Timor, O maior campo de extermínio do mundo, The biggest extermination camp in the world, La plej granda ekstermejo en la mondo, by Miguel Faria de Bastos
I must admit that I have not greatly studied the problem of Timorese oppression under Indonesian misrule, although I am glad that East Timor has joined the rank of independent nations. From the point of someone who is a melancholy student of genocide , this book does a good job at seeking to convince the reader about the absolute horror suffered under the Indonesians, while also conveying the difficulty of quantifying the nature of that genocide. The book, as might be imagined for a relatively contemporary propaganda writing, estimates on the high side when it comes to the number and percentage of East Timorians killed by the Indonesians from their invasion to the time the book was written in the late 1990s. Even if the numbers end up closer to the Indonesian efforts, though, the point is effectively made that Timor suffered massively under Indonesian rule and that the country was worthy of independence. Whether this book helped in allowing that to take place, I do not pretend to know, but the case was successfully made and this book likely had at least some role in shaping the views of decision-makers.
The contents of this slim volume of less than 70 pages are remarkable. The main contents of the book consist of a Foreword, discussion of Timor as the biggest extermination camp in the world by percentage in the 20th century, and acknowledgements in Portuguese, English, and Esperanto, making this a striking and unusual triglot volume. After this section there are appendices of photographs, maps, tables, and graphics in all three languages as well as a bibliography and index of contents, in customary Esperanto style at the end of the book rather than at the beginning as is the English-language convention. The book is filled throughout with footnotes that cite just how serious the disaster of Indonesian rule was, and are definitely aimed at public opinion in Australia, as that nation is blamed for having supported the Indonesian invasion in order to overcome the threat of Communism. The author also notes that the nation of East Timor became Catholic in large part because the Roman Catholic Church was the only organ by which nationalists could legitimately congregate during the long period of Indonesian domination, suggesting as well that it is likely that the East Timorese church became corrupted by liberation theology (although, given their oppression, that would not be surprising).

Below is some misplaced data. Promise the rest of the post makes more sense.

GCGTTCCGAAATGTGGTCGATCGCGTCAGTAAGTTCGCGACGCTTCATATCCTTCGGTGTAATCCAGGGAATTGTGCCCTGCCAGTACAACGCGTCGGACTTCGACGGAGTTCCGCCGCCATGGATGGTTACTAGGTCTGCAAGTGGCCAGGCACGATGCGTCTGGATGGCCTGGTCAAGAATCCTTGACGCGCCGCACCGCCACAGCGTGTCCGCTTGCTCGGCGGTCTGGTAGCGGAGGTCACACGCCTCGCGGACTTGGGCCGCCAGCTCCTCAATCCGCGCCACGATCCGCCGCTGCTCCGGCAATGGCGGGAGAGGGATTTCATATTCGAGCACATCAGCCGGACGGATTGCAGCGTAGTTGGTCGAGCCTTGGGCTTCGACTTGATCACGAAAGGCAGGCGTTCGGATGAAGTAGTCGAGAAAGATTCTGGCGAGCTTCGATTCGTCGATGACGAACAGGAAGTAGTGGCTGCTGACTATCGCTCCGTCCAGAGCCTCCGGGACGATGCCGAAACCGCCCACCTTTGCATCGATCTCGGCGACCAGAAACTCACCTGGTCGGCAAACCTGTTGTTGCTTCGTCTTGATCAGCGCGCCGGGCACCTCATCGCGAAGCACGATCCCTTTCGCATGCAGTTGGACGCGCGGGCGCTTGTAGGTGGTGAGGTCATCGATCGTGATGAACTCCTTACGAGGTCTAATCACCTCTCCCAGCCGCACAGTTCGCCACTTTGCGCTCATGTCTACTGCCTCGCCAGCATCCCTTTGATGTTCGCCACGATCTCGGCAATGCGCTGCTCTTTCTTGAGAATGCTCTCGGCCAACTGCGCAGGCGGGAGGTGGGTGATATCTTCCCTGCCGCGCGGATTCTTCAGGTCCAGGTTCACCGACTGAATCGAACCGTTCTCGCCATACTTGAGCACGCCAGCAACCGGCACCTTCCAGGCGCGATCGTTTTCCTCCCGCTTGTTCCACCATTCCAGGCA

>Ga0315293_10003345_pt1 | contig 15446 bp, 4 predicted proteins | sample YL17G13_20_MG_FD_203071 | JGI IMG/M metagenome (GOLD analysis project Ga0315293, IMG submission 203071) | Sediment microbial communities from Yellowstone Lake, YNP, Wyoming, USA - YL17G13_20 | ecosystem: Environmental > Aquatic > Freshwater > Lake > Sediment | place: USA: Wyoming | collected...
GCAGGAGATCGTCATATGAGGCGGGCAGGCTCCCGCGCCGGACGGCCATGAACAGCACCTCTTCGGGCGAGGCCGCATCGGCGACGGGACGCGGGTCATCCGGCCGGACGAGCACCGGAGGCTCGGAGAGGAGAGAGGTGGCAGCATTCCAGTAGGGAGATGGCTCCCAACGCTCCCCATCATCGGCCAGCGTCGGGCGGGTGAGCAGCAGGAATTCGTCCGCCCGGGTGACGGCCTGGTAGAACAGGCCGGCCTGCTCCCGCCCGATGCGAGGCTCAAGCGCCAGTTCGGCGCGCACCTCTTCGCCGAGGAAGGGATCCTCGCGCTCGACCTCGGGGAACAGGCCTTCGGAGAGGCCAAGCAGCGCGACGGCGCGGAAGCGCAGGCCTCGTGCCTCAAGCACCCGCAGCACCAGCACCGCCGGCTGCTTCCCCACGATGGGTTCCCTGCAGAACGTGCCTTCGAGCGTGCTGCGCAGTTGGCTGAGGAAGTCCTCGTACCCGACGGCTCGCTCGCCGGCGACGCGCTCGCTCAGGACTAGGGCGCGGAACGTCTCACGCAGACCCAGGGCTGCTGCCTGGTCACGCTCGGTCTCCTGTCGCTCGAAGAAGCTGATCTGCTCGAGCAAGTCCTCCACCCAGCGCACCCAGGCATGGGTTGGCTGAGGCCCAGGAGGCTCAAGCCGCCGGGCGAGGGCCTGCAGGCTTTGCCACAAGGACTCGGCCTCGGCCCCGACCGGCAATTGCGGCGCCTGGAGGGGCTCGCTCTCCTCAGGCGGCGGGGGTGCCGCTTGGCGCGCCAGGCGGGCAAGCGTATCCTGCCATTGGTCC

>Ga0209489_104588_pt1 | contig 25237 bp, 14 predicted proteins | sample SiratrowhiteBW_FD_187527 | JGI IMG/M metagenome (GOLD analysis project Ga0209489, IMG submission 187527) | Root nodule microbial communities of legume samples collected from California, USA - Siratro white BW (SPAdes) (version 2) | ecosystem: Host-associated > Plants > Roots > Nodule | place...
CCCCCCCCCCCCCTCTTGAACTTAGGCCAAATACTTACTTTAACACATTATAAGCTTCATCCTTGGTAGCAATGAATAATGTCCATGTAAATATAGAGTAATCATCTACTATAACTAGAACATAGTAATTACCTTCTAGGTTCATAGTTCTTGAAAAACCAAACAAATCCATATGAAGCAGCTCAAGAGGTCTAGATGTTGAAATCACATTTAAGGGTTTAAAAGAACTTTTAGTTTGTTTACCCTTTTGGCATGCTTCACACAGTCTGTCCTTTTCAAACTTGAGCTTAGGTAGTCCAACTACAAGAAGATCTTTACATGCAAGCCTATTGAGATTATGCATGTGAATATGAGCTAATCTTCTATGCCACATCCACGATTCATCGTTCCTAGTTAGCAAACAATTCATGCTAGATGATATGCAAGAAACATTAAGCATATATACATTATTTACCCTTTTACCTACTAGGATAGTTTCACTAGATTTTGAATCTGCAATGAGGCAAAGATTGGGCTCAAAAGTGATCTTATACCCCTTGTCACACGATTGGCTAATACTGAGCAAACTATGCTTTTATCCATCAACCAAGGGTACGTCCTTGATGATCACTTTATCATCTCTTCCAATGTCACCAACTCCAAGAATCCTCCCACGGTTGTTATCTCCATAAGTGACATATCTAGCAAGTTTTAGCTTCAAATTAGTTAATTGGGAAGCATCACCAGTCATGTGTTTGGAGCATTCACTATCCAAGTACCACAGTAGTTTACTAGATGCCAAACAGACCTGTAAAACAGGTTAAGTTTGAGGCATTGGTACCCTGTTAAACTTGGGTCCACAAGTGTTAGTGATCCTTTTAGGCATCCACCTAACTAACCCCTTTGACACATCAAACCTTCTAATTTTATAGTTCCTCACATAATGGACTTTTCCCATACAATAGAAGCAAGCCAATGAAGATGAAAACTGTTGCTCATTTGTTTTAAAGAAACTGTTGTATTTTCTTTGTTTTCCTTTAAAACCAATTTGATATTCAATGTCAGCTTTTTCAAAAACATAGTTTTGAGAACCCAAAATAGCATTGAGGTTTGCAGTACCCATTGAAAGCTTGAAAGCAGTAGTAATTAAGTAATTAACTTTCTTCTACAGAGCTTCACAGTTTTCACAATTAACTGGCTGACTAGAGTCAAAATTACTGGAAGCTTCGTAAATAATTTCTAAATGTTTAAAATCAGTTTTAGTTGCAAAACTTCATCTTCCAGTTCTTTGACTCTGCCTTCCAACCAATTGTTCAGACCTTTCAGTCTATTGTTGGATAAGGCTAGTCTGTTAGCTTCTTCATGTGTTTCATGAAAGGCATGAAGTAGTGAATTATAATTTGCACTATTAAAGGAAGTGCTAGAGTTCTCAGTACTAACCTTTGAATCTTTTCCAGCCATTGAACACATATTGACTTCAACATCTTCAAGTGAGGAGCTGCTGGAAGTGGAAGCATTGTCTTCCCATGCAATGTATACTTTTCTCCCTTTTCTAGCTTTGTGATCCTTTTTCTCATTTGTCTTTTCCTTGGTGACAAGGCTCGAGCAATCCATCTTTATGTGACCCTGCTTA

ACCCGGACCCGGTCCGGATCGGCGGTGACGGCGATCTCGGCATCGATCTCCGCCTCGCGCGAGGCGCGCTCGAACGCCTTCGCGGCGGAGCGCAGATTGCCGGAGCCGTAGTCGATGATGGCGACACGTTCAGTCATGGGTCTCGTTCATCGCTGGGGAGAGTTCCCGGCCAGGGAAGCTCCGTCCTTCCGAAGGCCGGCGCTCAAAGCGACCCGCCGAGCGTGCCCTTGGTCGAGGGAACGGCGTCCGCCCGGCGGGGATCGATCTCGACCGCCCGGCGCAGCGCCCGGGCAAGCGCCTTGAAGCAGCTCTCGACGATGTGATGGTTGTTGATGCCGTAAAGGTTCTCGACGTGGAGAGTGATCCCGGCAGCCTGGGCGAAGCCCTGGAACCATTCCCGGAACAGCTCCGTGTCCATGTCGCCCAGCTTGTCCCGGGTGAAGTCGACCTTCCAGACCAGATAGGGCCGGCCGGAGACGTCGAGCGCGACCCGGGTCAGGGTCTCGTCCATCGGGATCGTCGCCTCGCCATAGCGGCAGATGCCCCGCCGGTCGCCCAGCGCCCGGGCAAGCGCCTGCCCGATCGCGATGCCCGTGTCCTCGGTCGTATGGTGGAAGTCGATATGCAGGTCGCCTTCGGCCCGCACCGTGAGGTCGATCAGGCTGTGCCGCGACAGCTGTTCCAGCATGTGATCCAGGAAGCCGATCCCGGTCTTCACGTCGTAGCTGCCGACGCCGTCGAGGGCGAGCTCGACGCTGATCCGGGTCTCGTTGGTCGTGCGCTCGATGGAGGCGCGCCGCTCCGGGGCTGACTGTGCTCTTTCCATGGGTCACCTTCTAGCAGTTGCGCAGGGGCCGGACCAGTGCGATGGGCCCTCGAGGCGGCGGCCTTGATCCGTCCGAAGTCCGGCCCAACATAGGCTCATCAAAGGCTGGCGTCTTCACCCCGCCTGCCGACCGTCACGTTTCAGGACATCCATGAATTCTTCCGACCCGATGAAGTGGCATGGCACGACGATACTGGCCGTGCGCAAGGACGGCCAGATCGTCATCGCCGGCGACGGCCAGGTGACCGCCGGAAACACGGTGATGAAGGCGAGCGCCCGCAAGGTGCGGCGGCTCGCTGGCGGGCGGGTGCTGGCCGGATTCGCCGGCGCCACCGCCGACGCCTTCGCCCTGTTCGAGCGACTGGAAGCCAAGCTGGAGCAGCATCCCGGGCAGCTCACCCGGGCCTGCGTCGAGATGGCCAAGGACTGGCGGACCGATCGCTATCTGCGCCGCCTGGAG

Overall, despite the fact that there is a lot about the story of East Timor where I doubt the veracity of the author, this book is certainly a striking example of an effective effort in propaganda on behalf of a would-be nation. Those nations who have similarly suffered from invasions and struggle for world acceptance, like Somaliland and Western Sahara, the latter cause of which is similarly hurt because of the left-wing political agenda of its strongest party, would do well to imitate the example of this author in putting their own horrors with impressive documentation as well as frightening charts and graphs that show the damage suffered because of regimes supported by the West for reasons of state. Although the current mood of the world does not appear to be all that supportive of such nationalist causes among forgotten corners of the world, those difficulties should not prevent such efforts from being made in order to appeal to those who have at least some interest in the well-being of the wider world at large.
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